Nunes’ petition is made directly to the Queen, as he explains his problem cannot be solved under the Common Law. The petition was the first step in the legal process, in which the petitioner, with the help of a lawyer, set out his complaint and his right to be heard by the Court (like Nunes, who explained he could find no remedy under the Common Law). This would then be followed by an answer from the accused, in this case, John Lax. Nunes would then be given a chance to respond to Lax’s answer, then a rejoinder from Lax, before their lawyers drafted a list of questions which would be put to witnesses, who would testify or make depositions before the court passed judgement and issued a verdict, known as an order or decree. Unfortunately, the rest of the papers related to Nunes’ case were not kept together with the one in the main source, and not all the papers of the court survive, so we do not know what other statements or testimonies were made, or what decision the court made in the case.  Despite this, legal documents such as these give us a lot of interesting details about people’s lives, especially relatively ordinary people who did not write letters or diaries. 

Making lives: from slavery and exile to freedom in England

Unlike in Spain and Portugal and their empires, Africans were not enslaved in Elizabethan England. Nunes claims he thought that the laws of England were the same as the laws of Portugal where the Ordenações Manuelinas made slavery legal. But no such laws were passed in England. As Nunes says, he has ‘not any ordinary remedie at and by the course of the Comon Law of this realme eyther to compell the said Ethiopian to serve him duringe his life or to recover his four pounds ten shillings.’ A court ruling in the Cartwright case of 1569 declared that ‘the air of England is too pure an air for slaves to breathe in’. In his Description of England, written in 1587, the same year as Nunes’ petition, William Harrison explained: ’As for slaves and bondmen, we have none; nay such is the privilege of our country by the especial grace of God and bounty of our princes, that if any come hither from other realms, so soon as they set foot on land they become as free in condition as their masters, whereby all note of servile bondage is utterly removed from them’.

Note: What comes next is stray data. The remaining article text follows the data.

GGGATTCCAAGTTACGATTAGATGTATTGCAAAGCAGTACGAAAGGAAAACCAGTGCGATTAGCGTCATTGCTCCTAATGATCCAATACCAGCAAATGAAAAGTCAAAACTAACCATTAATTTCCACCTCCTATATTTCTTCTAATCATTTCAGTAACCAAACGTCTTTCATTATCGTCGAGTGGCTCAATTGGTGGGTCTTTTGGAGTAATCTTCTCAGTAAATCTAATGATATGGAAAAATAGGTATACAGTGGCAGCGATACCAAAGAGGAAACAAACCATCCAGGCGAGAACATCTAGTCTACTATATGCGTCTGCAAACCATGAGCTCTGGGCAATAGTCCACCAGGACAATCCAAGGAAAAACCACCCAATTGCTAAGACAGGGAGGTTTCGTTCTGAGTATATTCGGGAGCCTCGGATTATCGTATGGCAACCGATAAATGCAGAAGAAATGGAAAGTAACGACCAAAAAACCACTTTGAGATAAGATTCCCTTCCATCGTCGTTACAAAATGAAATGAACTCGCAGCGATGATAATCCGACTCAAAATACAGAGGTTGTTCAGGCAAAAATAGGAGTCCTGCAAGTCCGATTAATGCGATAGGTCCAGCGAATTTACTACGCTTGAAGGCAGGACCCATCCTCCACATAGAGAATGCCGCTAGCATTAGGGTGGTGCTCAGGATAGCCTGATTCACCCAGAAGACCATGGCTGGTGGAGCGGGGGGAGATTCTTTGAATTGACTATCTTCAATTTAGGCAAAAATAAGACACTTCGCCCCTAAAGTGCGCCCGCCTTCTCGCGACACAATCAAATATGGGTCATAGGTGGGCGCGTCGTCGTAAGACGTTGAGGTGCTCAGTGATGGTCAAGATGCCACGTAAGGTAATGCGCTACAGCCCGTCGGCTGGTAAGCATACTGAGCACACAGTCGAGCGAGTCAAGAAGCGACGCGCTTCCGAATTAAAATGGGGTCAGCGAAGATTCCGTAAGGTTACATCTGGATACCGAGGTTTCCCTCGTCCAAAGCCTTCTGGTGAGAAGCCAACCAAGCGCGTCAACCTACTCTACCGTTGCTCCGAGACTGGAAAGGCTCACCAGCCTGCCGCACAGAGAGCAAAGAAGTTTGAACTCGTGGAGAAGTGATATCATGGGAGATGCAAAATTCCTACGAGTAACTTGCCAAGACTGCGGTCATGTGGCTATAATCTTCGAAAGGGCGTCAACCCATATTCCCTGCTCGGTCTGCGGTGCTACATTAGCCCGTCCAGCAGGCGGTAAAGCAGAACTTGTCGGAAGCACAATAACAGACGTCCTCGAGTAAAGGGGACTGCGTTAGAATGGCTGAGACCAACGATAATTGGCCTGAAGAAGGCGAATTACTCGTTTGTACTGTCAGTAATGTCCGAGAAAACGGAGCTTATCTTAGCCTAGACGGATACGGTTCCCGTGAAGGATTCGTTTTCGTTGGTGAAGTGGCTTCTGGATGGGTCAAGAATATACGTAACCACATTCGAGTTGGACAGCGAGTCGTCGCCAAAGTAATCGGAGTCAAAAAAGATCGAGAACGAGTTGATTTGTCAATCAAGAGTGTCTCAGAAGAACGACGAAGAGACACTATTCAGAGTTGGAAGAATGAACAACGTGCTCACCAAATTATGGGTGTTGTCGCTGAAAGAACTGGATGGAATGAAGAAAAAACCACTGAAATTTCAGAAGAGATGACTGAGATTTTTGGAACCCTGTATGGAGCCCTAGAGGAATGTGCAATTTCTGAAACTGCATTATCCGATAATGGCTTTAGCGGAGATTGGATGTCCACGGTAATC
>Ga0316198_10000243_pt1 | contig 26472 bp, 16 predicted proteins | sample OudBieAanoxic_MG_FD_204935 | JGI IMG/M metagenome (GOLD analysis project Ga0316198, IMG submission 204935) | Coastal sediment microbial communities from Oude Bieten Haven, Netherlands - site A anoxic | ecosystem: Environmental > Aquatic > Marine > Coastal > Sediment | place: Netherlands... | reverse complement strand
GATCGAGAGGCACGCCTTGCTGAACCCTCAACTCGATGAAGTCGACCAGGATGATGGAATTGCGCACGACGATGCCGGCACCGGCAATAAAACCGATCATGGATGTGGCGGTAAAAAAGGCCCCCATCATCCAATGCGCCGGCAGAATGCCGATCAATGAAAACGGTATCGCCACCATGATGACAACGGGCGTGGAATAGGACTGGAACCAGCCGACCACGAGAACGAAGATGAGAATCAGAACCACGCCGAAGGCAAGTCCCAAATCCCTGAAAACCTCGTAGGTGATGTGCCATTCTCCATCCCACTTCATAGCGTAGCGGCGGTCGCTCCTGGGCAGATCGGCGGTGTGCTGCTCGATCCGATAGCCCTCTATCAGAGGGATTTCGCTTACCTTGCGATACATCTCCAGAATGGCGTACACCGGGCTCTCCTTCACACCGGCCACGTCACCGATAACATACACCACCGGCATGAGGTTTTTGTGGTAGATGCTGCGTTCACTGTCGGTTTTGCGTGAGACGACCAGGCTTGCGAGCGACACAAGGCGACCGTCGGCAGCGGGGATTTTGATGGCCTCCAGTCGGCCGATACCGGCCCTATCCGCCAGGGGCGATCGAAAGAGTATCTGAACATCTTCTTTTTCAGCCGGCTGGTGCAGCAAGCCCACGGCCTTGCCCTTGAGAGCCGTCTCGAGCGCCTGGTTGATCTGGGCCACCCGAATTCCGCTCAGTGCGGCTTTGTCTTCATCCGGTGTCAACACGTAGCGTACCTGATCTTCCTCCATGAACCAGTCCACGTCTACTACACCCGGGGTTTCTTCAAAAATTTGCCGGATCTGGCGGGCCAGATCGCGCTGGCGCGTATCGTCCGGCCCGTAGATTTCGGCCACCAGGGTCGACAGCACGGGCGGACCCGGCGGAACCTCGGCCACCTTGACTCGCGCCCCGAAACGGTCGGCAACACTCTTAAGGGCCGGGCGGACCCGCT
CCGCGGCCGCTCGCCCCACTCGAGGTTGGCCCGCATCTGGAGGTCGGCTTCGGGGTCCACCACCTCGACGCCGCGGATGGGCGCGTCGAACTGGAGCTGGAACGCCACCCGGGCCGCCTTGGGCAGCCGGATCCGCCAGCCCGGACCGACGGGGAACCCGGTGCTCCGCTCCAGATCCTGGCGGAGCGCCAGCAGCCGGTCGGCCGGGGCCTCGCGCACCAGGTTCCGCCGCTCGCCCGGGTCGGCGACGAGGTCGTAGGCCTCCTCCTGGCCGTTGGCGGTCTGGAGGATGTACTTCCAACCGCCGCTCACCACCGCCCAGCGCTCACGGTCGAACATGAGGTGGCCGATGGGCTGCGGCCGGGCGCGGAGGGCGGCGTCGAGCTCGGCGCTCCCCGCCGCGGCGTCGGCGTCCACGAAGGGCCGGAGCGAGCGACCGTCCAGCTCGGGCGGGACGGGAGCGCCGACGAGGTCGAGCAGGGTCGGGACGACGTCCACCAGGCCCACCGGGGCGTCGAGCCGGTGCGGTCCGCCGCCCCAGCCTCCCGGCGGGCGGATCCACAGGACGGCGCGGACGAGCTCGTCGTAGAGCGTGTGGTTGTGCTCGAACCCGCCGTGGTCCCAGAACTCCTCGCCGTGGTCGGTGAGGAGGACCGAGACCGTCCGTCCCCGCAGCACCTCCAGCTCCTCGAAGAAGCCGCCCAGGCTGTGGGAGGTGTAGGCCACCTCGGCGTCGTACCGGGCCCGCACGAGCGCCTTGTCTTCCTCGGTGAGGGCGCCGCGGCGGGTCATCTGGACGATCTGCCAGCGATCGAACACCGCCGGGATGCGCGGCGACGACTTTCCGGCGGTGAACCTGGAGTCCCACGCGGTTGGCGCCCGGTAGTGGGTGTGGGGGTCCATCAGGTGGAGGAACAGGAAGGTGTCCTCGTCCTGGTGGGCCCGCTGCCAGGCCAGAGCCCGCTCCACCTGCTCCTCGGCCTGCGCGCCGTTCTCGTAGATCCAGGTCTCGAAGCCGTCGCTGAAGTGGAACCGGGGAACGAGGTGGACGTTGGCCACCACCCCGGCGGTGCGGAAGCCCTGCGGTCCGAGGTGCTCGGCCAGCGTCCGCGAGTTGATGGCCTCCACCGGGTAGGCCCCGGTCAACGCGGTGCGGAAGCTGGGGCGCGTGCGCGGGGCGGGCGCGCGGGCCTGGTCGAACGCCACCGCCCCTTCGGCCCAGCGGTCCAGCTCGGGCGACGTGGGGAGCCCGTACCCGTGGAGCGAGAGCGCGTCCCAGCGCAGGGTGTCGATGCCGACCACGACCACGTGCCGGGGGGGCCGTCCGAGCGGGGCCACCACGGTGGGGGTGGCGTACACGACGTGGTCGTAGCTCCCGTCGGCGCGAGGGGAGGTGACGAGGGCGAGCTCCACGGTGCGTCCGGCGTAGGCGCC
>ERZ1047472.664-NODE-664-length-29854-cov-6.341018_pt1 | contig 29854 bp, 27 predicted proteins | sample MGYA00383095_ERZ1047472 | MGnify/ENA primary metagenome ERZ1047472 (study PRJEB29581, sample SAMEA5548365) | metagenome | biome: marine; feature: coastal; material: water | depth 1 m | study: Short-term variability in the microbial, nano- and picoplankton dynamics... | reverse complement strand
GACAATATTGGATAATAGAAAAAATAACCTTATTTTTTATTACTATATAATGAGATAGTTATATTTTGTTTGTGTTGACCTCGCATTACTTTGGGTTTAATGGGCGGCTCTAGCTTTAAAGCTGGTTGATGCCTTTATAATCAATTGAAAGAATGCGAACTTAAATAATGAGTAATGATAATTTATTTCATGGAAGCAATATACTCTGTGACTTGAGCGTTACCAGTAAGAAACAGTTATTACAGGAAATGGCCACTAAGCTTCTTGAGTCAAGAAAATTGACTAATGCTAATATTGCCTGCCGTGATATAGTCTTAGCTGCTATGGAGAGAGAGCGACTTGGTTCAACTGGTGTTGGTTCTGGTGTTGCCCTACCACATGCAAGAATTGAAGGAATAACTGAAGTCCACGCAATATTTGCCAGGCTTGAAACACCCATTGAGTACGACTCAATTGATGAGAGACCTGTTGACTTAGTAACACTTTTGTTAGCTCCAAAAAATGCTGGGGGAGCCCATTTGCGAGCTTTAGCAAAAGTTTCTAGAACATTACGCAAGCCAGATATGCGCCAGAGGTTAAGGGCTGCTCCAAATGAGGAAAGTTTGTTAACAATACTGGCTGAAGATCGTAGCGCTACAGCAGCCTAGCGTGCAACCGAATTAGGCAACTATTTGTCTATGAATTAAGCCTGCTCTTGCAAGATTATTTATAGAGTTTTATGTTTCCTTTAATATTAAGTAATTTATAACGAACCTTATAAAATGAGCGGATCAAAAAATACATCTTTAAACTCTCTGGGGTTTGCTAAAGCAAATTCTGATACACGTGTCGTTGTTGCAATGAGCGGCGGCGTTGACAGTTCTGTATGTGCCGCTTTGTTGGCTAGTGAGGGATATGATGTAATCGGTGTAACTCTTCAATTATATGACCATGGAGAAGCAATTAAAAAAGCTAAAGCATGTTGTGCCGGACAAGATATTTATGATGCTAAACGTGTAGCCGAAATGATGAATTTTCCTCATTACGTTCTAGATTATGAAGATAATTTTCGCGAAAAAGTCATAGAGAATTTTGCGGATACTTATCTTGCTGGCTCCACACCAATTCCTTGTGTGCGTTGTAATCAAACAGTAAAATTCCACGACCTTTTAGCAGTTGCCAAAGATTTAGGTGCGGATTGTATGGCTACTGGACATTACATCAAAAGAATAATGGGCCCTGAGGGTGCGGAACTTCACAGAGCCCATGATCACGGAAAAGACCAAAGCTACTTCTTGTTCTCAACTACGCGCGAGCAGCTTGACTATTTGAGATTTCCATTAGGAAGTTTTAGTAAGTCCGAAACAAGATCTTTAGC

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Cemetery gate for St Olave's, Hart Street, in Hector Nunes' parish
The African man’s refusal to ‘tarry and serve’ Nunes suggests that he realized that he was free in England. As we don’t know his name it is hard to trace what happened to him after he left Nunes’ household. However, from a range of other sources, including parish registers, other court records, household accounts, tax returns, letters and diaries, we know something of the experiences of other Africans in England at this time. They were baptised, married and buried in the Church of England. For example, Grace and Mary, African women working for Hector Nunes, were buried at St. Olave’s, Hart Street, London in 1588 and 1590. Some married other Africans, some married English people. They had children. They found work, for which they were paid wages. They were allowed to testify in court. Their free status makes for an interesting contrast to their treatment in other parts of Europe at this time, as well as in English colonies later in the seventeenth century. Although the status of Africans in the early English colonies was not set in stone, by the 1660s, laws had begun to be made in Virginia and elsewhere fixing their position in society as hereditary slaves, who were not allowed to marry English people nor to testify in court.

Africans and Jewish exiles were able to make lives in Tudor London. Nunes' medical skill allowed him to flourish in his career as a doctor. His connections with Spain and Portugal allowed him to build a successful network both for trade as a merchant and as a diplomat and spy. His Marrano identity did not stop him from achieving any of these things, though he did have to conceal it in order to be accepted into Tudor society. As for the man Nunes purchased, he was free, as other Africans in Britain at the time, to try to live the life he pleased.

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Questions and Student Activities

The story of Dr Hector Nunes and the man he tried to purchase shows how multiple peoples, cultures and expectations can collide during migration. It also shows how one migrant group may not, necessarily, identify with the needs of another just because of their shared migrant status. With that in mind, consider the following questions:

  • How do you feel about Nunes’ petition? Should migrants be allowed to protest against the laws in the country they migrate to? Should they not just accept what they find?
  • Who is at fault, in your eyes, in this case? Is it Nunes? John Lax? What would you have done if you were overseeing this case?
  • Was it hypocritical for people to be automatically free in England but enslaved in its colonies? How was this system justified at the time?